Timelines for Chapter 13 are different. Chapter 13 cases run between three to five years, depending on the circumstances.
What is the fee to file bankruptcy?
The fee to file a Chapter 7 bankruptcy is currently $306. However, you have the option to pay this fee in three installments over a 90-day period, and you do not need to pay any fee at the time you file the bankruptcy. If your income is low enough, you may be eligible for a full waiver of the filing fee.
What will happen to my credit rating?
A Chapter 7 bankruptcy case will be reported by credit reporting agencies for 10 years. A Chapter 13 bankruptcy case will be reported by credit reporting agencies for seven years. Creditors are sometimes willing to approve credit after bankruptcy, because they know that a financial burden has been lifted and that you may now be able to make regular payments on any new debt. Also, they know that if you filed a Chapter 7 proceeding, you will not be able to declare Chapter 7 bankruptcy again for eight more years, so in some ways you are a better credit risk after filing bankruptcy. If you have completed a Chapter 13 plan, then you have demonstrated that you can handle regular payments on your debt obligations. Keep in mind that credit is a privilege, not a right, and some creditors will require an extended period of time after bankruptcy before extending further credit. This is certainly one reason to be cautious about filing bankruptcy.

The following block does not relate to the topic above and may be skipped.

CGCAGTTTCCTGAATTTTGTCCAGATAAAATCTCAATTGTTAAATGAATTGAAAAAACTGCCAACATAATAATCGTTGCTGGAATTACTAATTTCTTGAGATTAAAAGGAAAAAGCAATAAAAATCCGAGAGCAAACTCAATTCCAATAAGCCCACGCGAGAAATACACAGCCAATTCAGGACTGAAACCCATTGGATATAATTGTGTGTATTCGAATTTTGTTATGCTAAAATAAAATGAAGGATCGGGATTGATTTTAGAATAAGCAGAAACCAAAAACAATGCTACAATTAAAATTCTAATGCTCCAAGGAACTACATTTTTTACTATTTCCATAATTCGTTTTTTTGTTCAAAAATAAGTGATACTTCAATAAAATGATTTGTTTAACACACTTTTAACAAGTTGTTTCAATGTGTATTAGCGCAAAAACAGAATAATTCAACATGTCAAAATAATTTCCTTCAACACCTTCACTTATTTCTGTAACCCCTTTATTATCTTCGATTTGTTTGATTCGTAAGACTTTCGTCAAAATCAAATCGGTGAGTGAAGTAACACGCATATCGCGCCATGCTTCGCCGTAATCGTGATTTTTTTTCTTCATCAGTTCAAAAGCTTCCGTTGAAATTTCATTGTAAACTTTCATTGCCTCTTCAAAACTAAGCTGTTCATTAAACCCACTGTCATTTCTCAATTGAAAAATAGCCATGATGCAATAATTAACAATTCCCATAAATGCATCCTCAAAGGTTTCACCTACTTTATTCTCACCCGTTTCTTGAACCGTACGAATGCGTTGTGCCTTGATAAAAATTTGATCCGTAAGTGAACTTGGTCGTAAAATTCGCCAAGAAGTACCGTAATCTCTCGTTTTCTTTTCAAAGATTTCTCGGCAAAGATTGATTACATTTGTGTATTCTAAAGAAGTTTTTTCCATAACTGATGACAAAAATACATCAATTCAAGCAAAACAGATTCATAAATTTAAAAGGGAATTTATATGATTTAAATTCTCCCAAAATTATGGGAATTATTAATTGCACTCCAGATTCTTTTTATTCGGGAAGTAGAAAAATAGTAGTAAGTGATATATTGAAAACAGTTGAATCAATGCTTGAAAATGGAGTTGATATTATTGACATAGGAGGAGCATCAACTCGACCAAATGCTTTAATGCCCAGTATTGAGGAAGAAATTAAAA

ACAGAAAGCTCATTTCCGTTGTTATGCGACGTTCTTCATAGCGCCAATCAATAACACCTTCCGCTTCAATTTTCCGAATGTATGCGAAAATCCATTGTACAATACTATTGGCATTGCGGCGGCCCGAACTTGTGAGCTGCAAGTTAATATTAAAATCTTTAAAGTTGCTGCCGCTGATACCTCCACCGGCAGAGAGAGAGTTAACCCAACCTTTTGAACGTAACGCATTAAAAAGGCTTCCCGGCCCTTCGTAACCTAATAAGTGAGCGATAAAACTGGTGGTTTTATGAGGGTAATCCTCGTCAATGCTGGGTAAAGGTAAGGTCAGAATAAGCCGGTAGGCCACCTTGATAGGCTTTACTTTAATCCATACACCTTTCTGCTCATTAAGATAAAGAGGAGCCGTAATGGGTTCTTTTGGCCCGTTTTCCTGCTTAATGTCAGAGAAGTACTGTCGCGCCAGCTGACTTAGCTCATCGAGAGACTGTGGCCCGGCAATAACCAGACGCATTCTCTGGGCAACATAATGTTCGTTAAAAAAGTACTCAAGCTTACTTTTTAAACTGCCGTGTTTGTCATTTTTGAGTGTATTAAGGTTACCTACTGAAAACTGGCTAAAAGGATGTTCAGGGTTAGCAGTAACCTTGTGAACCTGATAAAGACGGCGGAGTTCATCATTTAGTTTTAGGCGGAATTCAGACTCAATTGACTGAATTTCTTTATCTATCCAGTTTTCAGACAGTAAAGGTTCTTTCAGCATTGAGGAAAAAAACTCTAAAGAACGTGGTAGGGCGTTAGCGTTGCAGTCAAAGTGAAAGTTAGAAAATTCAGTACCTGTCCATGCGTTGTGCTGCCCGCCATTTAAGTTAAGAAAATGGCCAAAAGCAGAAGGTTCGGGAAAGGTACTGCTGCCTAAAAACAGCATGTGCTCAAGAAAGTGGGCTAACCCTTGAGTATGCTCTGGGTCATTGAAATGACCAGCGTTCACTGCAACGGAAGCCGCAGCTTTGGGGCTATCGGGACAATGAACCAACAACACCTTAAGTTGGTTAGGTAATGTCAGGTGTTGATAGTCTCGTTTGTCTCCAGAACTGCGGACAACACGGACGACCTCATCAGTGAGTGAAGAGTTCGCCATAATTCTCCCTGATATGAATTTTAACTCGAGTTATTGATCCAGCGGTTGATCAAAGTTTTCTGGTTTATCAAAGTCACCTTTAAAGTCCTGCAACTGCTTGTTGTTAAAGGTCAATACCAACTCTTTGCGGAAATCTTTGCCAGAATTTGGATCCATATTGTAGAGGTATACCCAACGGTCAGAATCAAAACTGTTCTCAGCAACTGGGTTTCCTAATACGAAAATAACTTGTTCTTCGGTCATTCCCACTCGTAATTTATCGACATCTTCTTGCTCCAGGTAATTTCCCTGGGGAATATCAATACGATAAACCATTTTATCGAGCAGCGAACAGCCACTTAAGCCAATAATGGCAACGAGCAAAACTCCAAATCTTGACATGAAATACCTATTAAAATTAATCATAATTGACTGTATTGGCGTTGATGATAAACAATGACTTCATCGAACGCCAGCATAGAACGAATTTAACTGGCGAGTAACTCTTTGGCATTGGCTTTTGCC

Do I need a lawyer to file a bankruptcy case?
The law does not require individuals and sole proprietors to hire a lawyer. However, you may want to consult a lawyer to make sure that bankruptcy is the best option for you at this time, and if so, that you are taking the correct steps to file. Also, know that filling out all the required documents can be difficult. If you wish to pursue this on your own, you can obtain a packet of information by contacting the bankruptcy court.
Are there alternatives to bankruptcy?
Yes. There are many credit counseling agencies that exist to help people who have money problems. Most are nonprofit services offering free advice on how to get out of debt and how to use credit wisely. There is no charge to have a counselor review your financial situation and help analyze your problem. If the service handles your payments to creditors under a debt-management plan, a small monthly contribution may be requested. This fee would be waived if the counselor finds it is not possible because of a very tight program. Note that if you do not have enough money to make even partial payments to your creditors, then most counseling services will be unable to help you and may refer you to bankruptcy.
Legal Editor: Richard Slottee, Lewis & Clark Legal Clinic, October 2013